Apraxia in neurodegenerative diseases
Prof Didier LE GALLa, Dr Christophe JARRYb, Dr Frédérique ETCHARRY-BOUYXc, Dr François OSIURAKd
a Laboratoire de Psychologie des Pays de Loire, Université d'Angers ; CHU d'Anges, département de Neurologie, b Laboratoire de Psychologie des Pays de Loire, Université d'Angers, c CHU d'Angers, Département de Neurologie ; Laboratoire de Psychologie des Pays de Loire, Université d'Angers, d Laboratoire d’Etude des Mécanismes Cognitifs, Université de Lyon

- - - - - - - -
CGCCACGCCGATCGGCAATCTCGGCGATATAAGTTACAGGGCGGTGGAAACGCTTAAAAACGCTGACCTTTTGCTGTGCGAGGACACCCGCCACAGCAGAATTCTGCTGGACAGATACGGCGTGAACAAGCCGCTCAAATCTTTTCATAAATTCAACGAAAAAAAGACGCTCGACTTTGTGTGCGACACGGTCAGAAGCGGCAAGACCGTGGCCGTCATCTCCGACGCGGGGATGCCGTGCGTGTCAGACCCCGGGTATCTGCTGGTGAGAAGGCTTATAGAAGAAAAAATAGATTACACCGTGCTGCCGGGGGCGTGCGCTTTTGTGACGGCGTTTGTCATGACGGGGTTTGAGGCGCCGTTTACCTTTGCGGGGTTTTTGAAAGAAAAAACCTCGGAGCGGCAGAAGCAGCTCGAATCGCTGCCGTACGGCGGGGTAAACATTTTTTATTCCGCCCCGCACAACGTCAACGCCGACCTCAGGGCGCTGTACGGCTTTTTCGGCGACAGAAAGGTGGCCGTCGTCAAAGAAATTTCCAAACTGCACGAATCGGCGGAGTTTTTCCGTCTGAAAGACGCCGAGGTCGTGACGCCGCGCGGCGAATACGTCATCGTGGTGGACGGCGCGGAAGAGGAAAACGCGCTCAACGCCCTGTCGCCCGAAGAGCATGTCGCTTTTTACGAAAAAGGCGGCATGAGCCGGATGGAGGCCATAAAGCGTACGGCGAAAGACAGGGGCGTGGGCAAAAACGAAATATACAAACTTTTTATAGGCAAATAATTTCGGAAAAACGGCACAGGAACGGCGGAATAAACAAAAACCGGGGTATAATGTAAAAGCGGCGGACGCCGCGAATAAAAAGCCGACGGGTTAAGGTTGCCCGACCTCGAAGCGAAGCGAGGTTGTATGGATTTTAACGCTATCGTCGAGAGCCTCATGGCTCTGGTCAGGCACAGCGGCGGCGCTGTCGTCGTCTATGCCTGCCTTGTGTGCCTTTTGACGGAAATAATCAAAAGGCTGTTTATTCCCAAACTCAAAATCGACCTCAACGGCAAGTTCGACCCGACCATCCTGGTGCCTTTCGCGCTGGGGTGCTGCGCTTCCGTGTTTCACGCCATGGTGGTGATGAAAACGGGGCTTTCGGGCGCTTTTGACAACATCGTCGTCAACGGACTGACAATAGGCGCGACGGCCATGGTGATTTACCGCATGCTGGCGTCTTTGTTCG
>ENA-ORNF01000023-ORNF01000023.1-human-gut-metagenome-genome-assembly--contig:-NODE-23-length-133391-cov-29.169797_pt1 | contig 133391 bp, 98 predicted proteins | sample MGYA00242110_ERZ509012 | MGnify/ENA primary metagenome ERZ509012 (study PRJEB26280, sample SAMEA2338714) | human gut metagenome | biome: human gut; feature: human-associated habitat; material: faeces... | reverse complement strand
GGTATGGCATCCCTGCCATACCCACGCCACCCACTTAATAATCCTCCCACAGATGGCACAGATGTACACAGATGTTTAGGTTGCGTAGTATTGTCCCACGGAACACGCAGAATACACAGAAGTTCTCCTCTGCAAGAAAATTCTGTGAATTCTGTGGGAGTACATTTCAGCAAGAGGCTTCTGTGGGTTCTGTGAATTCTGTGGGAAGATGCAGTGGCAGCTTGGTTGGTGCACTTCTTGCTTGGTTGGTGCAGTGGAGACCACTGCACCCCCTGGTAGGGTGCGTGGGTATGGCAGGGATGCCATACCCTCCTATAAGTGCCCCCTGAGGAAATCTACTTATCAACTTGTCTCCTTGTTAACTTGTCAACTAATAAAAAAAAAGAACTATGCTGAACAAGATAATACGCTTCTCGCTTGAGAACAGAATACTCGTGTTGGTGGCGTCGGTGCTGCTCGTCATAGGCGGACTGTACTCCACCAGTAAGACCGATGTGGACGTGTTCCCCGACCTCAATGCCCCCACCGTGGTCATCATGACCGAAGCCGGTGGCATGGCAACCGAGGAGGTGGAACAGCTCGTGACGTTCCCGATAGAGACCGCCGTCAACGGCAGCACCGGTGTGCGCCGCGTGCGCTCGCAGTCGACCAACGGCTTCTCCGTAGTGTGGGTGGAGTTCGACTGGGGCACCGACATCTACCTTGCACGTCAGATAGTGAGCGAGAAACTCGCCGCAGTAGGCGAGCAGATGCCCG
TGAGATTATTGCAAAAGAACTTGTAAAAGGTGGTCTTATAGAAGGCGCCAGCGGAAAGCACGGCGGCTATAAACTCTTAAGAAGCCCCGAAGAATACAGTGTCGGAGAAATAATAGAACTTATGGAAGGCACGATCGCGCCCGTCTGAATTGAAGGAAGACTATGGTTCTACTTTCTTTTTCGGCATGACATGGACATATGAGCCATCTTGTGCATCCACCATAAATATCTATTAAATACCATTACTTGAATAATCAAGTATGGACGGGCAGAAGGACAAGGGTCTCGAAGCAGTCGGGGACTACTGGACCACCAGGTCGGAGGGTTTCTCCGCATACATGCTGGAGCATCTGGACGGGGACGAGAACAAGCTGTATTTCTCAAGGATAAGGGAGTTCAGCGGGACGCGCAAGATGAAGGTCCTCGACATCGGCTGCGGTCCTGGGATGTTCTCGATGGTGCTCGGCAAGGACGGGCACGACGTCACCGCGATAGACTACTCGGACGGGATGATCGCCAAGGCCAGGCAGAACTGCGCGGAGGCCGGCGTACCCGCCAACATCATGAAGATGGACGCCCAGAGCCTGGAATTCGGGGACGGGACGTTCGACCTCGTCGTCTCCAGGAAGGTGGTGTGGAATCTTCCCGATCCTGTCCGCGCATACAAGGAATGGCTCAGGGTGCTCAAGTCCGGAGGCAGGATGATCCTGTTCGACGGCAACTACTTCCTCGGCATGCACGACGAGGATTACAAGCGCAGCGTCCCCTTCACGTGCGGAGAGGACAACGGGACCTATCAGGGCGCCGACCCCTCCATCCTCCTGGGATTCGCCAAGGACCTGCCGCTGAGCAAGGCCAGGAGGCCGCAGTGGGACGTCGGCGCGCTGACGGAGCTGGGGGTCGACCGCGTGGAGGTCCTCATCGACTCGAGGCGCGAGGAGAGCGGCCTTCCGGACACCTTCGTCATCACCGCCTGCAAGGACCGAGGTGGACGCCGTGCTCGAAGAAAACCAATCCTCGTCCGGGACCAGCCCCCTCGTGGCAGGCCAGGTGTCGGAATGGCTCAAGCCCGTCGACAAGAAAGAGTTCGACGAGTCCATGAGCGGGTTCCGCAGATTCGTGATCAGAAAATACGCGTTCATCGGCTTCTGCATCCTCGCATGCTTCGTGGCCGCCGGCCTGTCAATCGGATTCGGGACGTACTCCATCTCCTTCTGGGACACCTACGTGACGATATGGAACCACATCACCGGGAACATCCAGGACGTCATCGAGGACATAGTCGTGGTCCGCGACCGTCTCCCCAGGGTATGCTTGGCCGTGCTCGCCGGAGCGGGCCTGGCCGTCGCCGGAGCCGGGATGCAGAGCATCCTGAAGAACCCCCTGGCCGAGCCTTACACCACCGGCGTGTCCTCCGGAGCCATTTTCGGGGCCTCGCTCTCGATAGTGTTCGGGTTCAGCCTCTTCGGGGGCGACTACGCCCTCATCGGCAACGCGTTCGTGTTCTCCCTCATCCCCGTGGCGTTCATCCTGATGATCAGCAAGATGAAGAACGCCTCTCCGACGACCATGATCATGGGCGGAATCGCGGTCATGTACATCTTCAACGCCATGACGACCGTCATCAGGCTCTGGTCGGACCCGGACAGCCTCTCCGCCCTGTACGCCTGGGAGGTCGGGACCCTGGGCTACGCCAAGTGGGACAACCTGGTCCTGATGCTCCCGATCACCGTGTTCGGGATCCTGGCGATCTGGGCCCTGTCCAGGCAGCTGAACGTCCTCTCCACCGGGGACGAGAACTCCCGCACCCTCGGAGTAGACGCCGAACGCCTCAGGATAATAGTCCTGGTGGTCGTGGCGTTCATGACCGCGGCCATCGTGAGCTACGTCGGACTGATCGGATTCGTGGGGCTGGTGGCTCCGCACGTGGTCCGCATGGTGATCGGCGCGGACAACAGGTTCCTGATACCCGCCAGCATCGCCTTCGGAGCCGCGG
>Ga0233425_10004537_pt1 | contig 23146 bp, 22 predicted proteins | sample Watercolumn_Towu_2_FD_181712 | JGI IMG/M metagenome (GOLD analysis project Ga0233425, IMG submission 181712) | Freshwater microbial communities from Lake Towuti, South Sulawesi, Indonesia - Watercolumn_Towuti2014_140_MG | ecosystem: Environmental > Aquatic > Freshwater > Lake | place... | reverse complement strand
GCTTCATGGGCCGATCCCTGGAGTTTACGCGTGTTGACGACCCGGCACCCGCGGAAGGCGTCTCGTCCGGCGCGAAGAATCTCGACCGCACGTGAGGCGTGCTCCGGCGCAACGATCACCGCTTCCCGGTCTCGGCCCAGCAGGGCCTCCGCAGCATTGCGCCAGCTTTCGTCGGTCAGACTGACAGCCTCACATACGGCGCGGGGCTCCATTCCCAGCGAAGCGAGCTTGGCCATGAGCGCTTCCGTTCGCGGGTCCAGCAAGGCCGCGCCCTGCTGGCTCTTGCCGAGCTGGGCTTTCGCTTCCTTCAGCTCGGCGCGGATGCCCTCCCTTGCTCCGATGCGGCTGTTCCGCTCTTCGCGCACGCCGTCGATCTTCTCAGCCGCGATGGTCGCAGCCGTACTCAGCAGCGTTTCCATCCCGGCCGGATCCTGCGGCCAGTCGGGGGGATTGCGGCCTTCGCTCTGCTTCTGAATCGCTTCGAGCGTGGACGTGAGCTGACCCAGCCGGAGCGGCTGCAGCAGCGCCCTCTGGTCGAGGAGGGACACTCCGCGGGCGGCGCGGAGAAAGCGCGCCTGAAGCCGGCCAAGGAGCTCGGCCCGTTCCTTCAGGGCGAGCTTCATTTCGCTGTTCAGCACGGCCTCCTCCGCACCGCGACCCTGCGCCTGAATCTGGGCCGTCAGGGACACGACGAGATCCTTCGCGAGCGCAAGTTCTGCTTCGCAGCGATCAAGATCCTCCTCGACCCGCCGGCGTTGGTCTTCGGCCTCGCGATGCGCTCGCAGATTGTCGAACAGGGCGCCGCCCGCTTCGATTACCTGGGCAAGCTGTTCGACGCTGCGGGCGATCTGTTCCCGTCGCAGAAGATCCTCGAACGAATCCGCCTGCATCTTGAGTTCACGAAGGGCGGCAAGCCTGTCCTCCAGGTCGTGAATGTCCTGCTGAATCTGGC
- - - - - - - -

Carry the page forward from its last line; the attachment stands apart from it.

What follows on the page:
From its beginning, at the end of the 19th century, apraxia is associated with neurodegenerative diseases. However, very little work has been done in this area; this is particularly relevant for tool use disorders. This lack of interest might be surprising given that the diagnoses of neurodegenerative diseases also require additional deficits such as apraxia. For example, limb apraxia or conceptual apraxia are quite common in patients with Alzheimer’s disease and limb-kinetic, assymetrical, apraxia is one of the most frequent signs in corticobasal degeneration. Another important issue is that of tool use disorders and its definite impact on patients’ lives, but there are still very few studies in this field. Moreover, several theoretical questions arise regarding the nature of apraxia in these diseases. Does disorders of skilled movement in these pathologies are qualitatively similar to the apraxic syndromes following left parietal damage? Are they due to global deterioration, inability to access knowledge? First, this presentation will provide a synthetic review of works on apraxia in Alzheimer’s disease and an analysis of their methodological and theoretical limits. Then, we will present preliminary data from our research on apraxia in patients with mild to moderate Alzheimer’s disease. Performances of these patients on our “apraxia and tool use battery” confirm the reality and heterogeneity of tool use disorders in this disease and highlights the importance of individual analysis. In order to explore more precisely the role of conceptual knowledge in objet use, we will also provide evidence from semantic dementia. Finally, we discuss relationships between apraxia and movement disorders (Parkinson disease ...), ecological implications of apraxia and future research directions.